There is a battle raging: a battle of ideologies. Whoever shouts the loudest and is the most objectionable seems to win - within a media-orchestrated context at any rate.
    The problem is, we use the language of combat: winning and losing, and forget that every time we put ideology above human beings, every time that ideology is framed in vitriol, spite, and dehumanises we all lose.

    Why the fear? My sense is that there are several levels:
    1/ the debate on orientation and same-gender relationships is very male:
    a)from an anthropologist/historian's viewpoint, this is a debate that has little to do with 2 people who fall in love and want to spend the rest of their lives together. Rather, this, right down deep, cuts to the heart of masculinity: as a friend says - it's about differing discourses on masculinities. What does it mean to be male in the early 21st century at a time when old gender based role models have changed rather dramatically?

    and b) it is about power and prestige - and a fear of loss of that. There is a deep-seated primal fear of loss of power through rape: given the default power position is male, fear of loss of power in the context of male rape can be seen in the societal reaction to it - a perception exists that it is somehow so much worse for a man to be raped by another man, that it is for a woman [default power position is not to have power]. Tied in with that, then, there is the fear of the perceived 'predatory' gay male who will have you as soon as look at you. Remember your OT texts: the sin of Sodom was serious lack of hospitality - the men of the town, all of them, were out to ritually humiliate the strangers in their midst by the tried and tested method of gang-rape - also a weapon of war for humiliating one's enemies. .

    2/ never underestimate the fear of the 'other' - those who are somehow different are... dodgy. We identify by who we are 'not' and often the codes of conduct created by a society/ group are based on this approach [hmmm, think of the way in which the holiness codes worked as a way of self-identifying against the neighbouring nations].
    Otherness/ nonconformity messes with our way of viewing and ordering our world. At the moment it's LGBT folk who are a focus for this, and who are acting as scapegoats... in the past, left-handers were looked upon with deep suspicion, as were single women who had no male to keep them in line...when illness struck, when crops mysteriously failed - 'burn the witch'.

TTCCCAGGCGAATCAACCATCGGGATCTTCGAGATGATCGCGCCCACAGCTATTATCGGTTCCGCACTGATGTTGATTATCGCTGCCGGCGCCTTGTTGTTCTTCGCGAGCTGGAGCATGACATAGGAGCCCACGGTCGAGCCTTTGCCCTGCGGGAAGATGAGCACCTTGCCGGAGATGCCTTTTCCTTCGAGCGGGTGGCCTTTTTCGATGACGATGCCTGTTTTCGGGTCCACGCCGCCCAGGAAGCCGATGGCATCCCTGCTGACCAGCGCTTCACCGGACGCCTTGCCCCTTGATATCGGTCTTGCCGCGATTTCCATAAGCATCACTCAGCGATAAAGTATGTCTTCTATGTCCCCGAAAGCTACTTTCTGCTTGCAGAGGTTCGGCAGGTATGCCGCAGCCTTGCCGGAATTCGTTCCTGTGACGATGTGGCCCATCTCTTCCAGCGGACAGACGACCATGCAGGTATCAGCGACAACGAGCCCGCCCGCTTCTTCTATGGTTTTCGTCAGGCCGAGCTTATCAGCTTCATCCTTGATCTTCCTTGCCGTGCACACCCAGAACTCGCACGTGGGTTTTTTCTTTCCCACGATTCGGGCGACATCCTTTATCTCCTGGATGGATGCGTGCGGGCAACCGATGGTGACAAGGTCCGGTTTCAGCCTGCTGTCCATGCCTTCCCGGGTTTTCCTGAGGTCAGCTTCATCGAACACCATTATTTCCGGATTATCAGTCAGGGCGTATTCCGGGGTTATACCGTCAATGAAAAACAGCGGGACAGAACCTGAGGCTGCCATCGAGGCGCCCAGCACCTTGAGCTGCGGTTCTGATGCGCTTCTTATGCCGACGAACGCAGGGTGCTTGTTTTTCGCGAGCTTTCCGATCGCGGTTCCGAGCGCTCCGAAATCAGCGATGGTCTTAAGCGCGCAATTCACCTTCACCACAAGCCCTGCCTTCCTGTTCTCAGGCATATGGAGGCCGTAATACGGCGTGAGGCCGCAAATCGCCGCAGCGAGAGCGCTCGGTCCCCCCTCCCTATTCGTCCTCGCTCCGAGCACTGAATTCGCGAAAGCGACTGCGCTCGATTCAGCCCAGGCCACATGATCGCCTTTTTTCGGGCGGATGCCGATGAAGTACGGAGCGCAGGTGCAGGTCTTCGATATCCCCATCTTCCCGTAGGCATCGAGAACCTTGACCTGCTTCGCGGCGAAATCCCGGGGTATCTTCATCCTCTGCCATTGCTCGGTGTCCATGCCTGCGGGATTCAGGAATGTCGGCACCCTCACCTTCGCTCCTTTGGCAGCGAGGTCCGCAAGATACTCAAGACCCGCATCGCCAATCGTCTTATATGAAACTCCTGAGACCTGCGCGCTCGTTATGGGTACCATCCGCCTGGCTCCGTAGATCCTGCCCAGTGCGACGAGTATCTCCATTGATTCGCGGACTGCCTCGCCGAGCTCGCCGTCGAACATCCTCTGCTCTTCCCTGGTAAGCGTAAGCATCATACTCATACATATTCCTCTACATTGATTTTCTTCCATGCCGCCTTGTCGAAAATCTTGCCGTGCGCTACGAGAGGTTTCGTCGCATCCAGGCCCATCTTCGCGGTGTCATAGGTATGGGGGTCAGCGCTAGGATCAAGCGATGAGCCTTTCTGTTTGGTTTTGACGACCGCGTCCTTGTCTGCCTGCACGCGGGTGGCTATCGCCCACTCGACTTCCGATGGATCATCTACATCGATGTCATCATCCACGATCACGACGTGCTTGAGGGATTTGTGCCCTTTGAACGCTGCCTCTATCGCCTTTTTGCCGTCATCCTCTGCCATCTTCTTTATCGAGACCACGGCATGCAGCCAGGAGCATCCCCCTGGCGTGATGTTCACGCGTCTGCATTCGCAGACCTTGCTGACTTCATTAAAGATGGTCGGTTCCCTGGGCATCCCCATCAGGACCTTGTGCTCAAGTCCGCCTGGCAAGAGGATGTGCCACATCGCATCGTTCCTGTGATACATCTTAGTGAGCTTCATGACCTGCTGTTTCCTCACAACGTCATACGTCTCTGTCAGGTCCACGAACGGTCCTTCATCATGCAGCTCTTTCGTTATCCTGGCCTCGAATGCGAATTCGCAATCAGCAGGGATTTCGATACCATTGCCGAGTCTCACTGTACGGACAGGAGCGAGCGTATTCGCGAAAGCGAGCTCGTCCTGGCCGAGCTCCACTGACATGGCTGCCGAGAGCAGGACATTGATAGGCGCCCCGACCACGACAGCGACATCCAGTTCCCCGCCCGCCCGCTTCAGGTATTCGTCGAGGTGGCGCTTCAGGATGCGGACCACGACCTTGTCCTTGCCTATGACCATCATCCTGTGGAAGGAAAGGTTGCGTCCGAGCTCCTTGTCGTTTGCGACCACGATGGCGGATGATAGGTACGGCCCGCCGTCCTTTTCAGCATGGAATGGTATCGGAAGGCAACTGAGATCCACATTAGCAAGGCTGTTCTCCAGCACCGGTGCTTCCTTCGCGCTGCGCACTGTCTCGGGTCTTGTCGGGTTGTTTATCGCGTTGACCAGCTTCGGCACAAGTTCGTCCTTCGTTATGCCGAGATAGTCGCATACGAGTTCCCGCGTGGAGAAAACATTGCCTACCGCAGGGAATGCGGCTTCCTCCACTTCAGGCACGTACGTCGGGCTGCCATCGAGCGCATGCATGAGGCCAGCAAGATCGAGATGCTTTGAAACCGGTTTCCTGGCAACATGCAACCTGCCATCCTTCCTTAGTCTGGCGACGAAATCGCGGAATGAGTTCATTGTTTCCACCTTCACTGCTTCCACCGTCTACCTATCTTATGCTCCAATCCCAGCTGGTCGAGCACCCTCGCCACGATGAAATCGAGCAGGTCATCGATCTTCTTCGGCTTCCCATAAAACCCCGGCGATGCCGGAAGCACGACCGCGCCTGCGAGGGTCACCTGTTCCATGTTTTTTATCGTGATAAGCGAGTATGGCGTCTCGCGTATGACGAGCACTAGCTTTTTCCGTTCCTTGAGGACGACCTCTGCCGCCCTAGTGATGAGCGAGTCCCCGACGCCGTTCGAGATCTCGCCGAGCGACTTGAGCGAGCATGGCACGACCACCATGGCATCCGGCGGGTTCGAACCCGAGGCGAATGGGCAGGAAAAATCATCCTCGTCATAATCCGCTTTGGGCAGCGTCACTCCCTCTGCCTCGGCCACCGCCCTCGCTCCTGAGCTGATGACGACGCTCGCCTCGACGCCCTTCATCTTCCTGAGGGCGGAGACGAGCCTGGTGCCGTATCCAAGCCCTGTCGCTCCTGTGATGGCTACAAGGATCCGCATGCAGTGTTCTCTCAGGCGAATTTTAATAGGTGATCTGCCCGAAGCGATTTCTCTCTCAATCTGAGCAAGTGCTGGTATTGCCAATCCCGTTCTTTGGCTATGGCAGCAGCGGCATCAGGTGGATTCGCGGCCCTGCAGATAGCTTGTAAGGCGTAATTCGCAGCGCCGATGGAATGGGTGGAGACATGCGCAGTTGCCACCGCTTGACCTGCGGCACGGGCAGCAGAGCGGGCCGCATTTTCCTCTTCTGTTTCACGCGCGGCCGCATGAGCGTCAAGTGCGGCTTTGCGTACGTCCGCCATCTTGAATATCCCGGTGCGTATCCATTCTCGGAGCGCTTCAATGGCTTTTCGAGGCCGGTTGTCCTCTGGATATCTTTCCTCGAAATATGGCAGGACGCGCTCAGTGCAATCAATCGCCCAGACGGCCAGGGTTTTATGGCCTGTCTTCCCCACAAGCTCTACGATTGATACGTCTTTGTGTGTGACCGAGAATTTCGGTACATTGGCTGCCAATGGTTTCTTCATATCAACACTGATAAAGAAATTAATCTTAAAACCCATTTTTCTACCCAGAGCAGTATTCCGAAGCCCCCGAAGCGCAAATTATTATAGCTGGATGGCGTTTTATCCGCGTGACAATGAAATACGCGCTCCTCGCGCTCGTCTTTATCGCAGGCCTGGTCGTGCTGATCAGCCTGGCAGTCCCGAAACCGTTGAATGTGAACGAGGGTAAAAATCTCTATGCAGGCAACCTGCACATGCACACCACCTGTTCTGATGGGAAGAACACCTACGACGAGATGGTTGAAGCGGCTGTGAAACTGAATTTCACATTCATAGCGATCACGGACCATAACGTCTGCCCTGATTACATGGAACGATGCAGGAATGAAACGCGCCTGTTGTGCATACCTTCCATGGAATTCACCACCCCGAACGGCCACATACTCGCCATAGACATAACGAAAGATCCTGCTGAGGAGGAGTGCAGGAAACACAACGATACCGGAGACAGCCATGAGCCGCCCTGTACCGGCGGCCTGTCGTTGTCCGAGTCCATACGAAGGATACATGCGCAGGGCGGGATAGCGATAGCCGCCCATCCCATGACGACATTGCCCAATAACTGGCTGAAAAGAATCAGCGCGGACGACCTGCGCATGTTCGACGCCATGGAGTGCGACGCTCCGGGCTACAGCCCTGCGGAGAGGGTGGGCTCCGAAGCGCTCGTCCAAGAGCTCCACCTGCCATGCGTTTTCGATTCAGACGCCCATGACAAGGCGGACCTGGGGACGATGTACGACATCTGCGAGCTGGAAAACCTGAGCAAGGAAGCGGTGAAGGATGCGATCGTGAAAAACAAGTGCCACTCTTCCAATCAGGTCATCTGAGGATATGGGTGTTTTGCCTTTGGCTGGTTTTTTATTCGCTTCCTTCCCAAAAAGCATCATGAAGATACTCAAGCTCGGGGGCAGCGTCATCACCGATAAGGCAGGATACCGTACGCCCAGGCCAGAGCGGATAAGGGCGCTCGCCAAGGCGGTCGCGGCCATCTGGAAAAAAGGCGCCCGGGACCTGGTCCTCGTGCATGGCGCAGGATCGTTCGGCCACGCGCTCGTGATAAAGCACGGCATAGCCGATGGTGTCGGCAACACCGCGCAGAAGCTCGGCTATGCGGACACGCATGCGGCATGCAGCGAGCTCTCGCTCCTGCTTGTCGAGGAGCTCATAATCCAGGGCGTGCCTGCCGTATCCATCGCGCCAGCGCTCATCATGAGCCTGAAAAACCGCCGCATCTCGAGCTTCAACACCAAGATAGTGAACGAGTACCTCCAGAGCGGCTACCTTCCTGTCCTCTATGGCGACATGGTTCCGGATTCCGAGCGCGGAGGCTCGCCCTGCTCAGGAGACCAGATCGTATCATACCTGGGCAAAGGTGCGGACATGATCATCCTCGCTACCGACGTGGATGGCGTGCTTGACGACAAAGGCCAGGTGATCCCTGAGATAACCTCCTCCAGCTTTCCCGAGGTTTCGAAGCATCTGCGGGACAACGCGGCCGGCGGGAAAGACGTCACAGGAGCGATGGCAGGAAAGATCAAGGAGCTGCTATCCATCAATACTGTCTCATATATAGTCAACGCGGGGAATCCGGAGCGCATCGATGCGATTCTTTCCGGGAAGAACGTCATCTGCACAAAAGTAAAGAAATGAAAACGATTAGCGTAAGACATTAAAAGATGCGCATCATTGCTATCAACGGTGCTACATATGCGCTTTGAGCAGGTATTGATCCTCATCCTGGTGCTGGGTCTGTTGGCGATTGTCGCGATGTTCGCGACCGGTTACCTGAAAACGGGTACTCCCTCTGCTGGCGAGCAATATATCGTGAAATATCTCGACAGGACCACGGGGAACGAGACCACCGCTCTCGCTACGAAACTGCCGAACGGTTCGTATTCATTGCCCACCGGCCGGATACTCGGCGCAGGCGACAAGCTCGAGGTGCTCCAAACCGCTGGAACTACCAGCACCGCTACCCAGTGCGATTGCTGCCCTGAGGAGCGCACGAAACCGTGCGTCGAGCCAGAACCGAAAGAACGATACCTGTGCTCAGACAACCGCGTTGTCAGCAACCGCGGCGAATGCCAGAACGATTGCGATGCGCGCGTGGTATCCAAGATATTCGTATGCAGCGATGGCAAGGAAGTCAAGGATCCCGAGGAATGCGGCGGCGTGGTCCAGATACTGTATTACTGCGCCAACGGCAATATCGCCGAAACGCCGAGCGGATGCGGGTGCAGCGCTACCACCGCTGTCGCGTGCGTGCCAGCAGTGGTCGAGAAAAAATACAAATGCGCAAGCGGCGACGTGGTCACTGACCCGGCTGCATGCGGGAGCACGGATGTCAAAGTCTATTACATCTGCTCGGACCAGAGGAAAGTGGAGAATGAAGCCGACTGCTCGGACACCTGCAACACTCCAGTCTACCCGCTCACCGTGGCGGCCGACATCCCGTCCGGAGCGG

3/the 'building-block' / 'rule-book' hermenetic problem... particular hermeneutics create particular problems: if you go down a bible as a rule book, well ... some rules do kind of need re-jigged in light of knowledge gained / new understandings. However, if you change one thing, it unravels another... the building blocks of faith begin to tumble. So, here, fear of loss of faith/ salvation.

    4/particular view/ understanding of God: here see your 'cosmic child abuse' theory. If you step out of line, God is going to punish you/ beat you soundly. Remind me to show you a rather grim Knoxian penitential prayer in which this if very explicitly stated along the lines of begging to be beaten with rods that leave welts. The punishing, terrifying God... without the balancing measure of grace.

    Lots more to be said, but not much space. Coffee sometime?!

  2. Oh yes indeed! I agree that the term 'evangelical' has been hijacked and also know full well that there are some very illiberal and fundamentalist 'liberals'. Agree with much of what you say re fear in terms of fear of the subject of the current debate. But what about a) fear of the debate itself and b) the fear that is occasioned by potentially being ostracized by the rest of the tribe? Hmmm... and yes, coffee and chat (and you can bring the Knoxian penitential prayer with you for my delight and delectation! Email or facebook me and we will find the time to go for that coffee...